Archive for the Romance Category

Unconscious desires

Posted in Orientation, Romance, Sexuality on March 18, 2009 by alterisego

I’ve been overexamining my desires so much that I don’t have the slightest idea anymore what I’m into or even what my sexual orientation is. But, just now, I was awoken rudely from a sex dream by my alarm clock, so I had the opportunity to find out. And it wasn’t at all what I would have expected: it was a very vanilla, romantic, lesbian love story. It involved a lot of cuddling and slow-dancing with the woman who was the object of my affections, who I don’t think was anyone in real life. It was weird. It’s very much thrown me for a loop, so much was I expecting rough sex to make up the sum of my unconscious desire, and also so much was I doubting both my womanness and at the same time my queerness. I mean, I guess this dream isn’t the sum total of my sexual preferences, but it was a startling indication.


Unpacking Psychological Shit

Posted in Feminism, Gender, Romance, Sexuality on January 28, 2009 by alterisego

Tonight I finished this book called Middlesex. I don’t really want to take the time to summarize it, but very briefly the central plot point is that the main character is intersexed: genetically male, but with hormonal imbalances that made his genitalia appear female, and so he was raised as a girl until he was a teenager. It’s a great novel—not life-changing or anything, but a great novel. But in the midst of that, it’s cast me into self-doubt. It’s made me wonder what and who the fuck I am.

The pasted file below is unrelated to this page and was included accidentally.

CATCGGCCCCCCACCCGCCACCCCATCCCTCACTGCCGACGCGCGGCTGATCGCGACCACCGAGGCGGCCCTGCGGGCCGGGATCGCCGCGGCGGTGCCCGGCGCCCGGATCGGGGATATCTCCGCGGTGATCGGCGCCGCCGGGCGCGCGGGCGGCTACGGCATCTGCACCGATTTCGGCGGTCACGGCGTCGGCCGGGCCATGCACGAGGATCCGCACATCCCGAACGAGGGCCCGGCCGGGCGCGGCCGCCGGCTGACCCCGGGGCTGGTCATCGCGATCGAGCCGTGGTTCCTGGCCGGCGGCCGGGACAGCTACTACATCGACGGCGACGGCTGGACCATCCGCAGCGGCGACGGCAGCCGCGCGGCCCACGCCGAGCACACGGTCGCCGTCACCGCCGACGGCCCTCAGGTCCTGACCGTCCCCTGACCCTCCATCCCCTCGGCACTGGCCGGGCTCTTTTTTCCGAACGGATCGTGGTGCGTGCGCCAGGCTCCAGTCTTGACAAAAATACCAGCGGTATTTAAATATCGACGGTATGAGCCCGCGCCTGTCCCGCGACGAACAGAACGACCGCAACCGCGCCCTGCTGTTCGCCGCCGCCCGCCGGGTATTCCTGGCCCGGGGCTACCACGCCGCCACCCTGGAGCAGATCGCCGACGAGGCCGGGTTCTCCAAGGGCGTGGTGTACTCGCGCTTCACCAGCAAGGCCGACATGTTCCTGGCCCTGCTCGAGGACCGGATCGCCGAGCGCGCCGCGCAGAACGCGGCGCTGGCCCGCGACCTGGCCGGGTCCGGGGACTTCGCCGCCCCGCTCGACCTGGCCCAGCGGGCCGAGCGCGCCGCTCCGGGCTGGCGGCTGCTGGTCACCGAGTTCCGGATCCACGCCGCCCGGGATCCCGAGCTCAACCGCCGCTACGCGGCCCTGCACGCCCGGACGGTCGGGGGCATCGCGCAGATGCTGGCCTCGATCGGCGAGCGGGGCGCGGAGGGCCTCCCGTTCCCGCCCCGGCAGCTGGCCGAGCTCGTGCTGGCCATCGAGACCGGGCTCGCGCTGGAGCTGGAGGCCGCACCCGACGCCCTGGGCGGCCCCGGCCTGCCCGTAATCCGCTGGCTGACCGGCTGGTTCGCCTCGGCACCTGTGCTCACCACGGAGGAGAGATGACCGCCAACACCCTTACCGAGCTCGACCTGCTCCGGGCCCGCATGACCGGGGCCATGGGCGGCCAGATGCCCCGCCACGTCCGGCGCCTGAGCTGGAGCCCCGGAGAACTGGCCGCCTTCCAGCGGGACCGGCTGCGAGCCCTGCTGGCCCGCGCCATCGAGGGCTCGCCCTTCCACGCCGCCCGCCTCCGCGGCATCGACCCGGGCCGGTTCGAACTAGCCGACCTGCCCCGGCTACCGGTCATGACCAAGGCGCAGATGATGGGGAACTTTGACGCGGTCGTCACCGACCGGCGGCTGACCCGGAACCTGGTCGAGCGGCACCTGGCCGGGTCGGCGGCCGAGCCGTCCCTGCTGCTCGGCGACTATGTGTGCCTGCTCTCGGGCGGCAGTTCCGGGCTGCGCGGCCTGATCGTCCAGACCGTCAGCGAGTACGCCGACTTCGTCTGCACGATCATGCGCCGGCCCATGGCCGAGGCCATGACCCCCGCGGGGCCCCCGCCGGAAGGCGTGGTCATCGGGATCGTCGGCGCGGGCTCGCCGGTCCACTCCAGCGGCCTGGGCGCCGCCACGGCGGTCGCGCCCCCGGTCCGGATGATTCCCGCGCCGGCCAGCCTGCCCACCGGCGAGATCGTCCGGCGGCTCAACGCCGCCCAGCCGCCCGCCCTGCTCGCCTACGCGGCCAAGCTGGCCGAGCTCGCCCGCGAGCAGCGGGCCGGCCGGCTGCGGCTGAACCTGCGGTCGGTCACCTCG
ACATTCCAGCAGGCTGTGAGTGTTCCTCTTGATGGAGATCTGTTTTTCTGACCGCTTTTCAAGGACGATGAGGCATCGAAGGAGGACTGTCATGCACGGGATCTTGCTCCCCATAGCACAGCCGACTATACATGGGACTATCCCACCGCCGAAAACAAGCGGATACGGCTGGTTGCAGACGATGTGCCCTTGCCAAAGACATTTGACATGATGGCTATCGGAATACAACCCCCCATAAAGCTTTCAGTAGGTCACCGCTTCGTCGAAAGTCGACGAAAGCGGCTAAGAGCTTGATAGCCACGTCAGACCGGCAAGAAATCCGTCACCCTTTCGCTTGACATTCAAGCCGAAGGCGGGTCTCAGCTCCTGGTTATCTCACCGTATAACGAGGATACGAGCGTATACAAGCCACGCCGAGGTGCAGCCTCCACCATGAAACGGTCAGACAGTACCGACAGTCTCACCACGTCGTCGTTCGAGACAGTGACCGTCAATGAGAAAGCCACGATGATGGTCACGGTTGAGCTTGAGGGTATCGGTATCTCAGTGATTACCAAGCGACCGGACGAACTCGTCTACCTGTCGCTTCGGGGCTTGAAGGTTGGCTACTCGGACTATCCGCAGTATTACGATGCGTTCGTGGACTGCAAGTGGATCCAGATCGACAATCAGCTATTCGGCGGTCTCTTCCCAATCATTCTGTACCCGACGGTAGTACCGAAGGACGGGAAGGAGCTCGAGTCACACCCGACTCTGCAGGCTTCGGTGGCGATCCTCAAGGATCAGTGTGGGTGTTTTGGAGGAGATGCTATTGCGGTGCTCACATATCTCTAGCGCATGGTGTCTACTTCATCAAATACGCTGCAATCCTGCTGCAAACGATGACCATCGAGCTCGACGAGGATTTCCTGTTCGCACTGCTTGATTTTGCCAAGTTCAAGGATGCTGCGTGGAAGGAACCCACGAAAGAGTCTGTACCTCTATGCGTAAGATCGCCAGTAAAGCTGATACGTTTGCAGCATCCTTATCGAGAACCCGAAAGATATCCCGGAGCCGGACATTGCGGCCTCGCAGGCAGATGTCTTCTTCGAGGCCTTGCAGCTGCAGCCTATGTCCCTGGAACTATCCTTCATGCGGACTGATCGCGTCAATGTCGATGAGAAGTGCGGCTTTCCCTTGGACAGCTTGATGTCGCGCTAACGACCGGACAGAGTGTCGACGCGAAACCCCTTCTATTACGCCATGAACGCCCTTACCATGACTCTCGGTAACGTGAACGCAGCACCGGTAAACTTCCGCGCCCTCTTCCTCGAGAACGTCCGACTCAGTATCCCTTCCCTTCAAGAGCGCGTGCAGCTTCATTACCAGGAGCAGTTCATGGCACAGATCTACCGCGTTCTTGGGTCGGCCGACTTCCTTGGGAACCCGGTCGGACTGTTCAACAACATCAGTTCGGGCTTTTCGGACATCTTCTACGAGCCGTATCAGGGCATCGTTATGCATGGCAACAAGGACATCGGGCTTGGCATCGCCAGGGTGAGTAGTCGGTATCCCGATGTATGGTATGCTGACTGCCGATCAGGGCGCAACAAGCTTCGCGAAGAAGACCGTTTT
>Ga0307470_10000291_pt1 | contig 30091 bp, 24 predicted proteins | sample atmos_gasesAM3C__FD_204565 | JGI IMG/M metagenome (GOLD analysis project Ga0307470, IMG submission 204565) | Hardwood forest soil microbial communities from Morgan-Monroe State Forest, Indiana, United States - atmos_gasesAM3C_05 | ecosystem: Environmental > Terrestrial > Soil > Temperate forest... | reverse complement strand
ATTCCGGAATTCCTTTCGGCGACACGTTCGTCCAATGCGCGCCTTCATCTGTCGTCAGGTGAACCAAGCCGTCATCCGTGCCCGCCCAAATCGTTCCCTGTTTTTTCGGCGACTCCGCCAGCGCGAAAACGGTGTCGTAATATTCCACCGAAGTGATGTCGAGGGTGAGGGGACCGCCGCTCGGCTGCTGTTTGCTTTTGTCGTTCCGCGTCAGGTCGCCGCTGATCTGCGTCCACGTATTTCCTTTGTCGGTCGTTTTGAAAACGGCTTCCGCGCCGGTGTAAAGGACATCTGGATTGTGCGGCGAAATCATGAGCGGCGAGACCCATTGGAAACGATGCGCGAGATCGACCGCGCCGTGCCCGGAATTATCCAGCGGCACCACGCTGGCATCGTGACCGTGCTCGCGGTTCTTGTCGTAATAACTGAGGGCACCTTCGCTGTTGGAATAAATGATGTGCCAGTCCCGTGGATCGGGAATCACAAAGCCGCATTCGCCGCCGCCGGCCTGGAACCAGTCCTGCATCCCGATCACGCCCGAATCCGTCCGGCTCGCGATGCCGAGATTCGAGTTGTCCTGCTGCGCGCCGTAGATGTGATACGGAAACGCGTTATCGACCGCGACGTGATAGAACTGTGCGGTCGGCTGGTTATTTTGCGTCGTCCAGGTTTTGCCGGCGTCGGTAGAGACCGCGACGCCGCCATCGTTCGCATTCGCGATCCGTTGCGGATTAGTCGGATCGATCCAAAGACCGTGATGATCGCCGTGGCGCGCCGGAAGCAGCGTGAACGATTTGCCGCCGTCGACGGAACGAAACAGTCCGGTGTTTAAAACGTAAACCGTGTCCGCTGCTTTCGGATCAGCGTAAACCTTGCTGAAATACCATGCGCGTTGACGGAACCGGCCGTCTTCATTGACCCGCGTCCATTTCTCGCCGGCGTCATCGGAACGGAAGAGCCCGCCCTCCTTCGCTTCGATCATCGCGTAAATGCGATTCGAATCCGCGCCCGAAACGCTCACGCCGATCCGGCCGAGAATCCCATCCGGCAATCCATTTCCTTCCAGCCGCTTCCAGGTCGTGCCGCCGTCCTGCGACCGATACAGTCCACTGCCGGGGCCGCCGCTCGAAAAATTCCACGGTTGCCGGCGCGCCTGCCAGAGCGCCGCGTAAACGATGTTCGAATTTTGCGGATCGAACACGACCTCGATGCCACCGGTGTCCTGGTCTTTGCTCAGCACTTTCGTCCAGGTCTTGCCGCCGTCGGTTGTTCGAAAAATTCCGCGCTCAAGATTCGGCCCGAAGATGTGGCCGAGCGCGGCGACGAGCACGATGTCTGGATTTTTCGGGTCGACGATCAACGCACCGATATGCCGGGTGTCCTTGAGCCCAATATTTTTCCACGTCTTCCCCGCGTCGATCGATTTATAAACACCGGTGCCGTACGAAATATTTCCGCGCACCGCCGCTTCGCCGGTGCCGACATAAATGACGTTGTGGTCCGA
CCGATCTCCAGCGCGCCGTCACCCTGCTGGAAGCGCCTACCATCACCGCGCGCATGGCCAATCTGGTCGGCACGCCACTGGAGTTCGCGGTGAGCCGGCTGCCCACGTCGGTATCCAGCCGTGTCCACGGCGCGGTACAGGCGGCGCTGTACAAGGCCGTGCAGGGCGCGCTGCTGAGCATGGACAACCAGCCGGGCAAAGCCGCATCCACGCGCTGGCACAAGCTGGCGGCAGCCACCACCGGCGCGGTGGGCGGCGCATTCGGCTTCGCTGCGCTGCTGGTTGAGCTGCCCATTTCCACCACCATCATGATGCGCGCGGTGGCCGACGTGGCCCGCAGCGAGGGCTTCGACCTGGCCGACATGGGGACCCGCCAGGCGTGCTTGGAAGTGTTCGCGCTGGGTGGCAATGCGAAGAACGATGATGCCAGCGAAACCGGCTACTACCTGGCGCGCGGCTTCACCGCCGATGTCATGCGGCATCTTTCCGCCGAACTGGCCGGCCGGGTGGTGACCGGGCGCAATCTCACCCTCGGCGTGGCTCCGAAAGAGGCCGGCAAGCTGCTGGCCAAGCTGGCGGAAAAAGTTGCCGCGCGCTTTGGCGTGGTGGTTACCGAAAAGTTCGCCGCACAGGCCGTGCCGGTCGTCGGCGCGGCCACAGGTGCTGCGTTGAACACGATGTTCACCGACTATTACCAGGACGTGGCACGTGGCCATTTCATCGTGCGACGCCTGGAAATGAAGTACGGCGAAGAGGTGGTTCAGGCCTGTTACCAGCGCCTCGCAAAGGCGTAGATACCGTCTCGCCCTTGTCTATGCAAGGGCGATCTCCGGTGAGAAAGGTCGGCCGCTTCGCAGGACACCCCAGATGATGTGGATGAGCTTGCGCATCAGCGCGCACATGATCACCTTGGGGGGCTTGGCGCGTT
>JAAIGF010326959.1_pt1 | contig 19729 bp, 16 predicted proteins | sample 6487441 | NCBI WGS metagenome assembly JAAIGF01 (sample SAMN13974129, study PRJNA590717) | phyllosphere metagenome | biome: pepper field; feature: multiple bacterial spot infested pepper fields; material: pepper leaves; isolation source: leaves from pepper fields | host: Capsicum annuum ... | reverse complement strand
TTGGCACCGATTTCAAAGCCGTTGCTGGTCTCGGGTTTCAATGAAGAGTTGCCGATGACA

Obviously my genitalia are as normal as any girl’s, except for the fact that I’ve never taken a good look at them and don’t care to, nor have I ever been successful at masturbation. I’ve never inserted anything into my vagina, be it a tampon or fingers or the other things one puts in vaginas. I’ve never been able to have the least female and feminine success with what goes on down there. What’s more, it all disgusts me. I don’t want to touch my genitals because they’re gross. Revolting. Something I just want to hide away and not think about.

And so I get on in a state of prepubescent androgyny. I don’t hide my breasts or my hips. I don’t pursue hormones or surgery. I don’t try to live as a man. But I try to defeminize myself, and to desexualize myself. Somehow it’s safer to avoid any clothing that one finds in the girls’ section, and to wear the most conservative and least sexy of all women’s underwear, which is where I can’t hide. My underwear bespeaks old lady, or Christian homeschooled girl, because I don’t have to worry—and also hope—that no one will ever see me in it. The first thing I do in the morning is have a shower and dress. The last thing I do at night is put on pyjamas and get into bed, pulling the covers up over my head.